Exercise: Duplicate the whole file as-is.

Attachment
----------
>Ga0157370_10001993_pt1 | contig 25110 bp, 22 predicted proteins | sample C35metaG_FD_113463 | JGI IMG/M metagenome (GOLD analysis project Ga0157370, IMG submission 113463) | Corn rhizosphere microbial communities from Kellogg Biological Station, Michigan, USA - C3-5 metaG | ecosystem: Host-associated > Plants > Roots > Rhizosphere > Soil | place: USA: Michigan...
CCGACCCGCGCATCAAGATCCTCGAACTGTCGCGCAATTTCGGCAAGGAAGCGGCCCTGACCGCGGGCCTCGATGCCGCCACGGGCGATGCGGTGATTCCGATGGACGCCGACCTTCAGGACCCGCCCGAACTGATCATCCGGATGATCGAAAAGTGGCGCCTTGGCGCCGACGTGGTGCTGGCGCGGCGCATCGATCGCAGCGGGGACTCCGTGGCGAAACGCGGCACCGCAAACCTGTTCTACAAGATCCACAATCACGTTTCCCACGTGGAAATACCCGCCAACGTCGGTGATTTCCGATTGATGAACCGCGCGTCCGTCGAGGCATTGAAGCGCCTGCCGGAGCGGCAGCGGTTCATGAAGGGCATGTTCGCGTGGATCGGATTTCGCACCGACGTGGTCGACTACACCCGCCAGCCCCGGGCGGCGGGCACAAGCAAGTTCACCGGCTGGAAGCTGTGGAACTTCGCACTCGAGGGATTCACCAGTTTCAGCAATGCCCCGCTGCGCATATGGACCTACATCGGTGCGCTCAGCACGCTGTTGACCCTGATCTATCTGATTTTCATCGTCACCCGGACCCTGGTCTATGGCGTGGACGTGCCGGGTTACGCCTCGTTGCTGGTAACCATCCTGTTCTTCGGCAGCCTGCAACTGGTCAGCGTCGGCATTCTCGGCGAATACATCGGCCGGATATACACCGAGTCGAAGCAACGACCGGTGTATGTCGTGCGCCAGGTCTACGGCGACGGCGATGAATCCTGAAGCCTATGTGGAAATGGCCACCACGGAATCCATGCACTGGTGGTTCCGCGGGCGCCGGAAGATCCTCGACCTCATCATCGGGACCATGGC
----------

>Ga0157370_10001993_pt1 | contig 25110 bp, 22 predicted proteins | sample C35metaG_FD_113463 | JGI IMG/M metagenome (GOLD analysis project Ga0157370, IMG submission 113463) | Corn rhizosphere microbial communities from Kellogg Biological Station, Michigan, USA - C3-5 metaG | ecosystem: Host-associated > Plants > Roots > Rhizosphere > Soil | place: USA: Michigan...
CCGACCCGCGCATCAAGATCCTCGAACTGTCGCGCAATTTCGGCAAGGAAGCGGCCCTGACCGCGGGCCTCGATGCCGCCACGGGCGATGCGGTGATTCCGATGGACGCCGACCTTCAGGACCCGCCCGAACTGATCATCCGGATGATCGAAAAGTGGCGCCTTGGCGCCGACGTGGTGCTGGCGCGGCGCATCGATCGCAGCGGGGACTCCGTGGCGAAACGCGGCACCGCAAACCTGTTCTACAAGATCCACAATCACGTTTCCCACGTGGAAATACCCGCCAACGTCGGTGATTTCCGATTGATGAACCGCGCGTCCGTCGAGGCATTGAAGCGCCTGCCGGAGCGGCAGCGGTTCATGAAGGGCATGTTCGCGTGGATCGGATTTCGCACCGACGTGGTCGACTACACCCGCCAGCCCCGGGCGGCGGGCACAAGCAAGTTCACCGGCTGGAAGCTGTGGAACTTCGCACTCGAGGGATTCACCAGTTTCAGCAATGCCCCGCTGCGCATATGGACCTACATCGGTGCGCTCAGCACGCTGTTGACCCTGATCTATCTGATTTTCATCGTCACCCGGACCCTGGTCTATGGCGTGGACGTGCCGGGTTACGCCTCGTTGCTGGTAACCATCCTGTTCTTCGGCAGCCTGCAACTGGTCAGCGTCGGCATTCTCGGCGAATACATCGGCCGGATATACACCGAGTCGAAGCAACGACCGGTGTATGTCGTGCGCCAGGTCTACGGCGACGGCGATGAATCCTGAAGCCTATGTGGAAATGGCCACCACGGAATCCATGCACTGGTGGTTCCGCGGGCGCCGGAAGATCCTCGACCTCATCATCGGGACCATGGC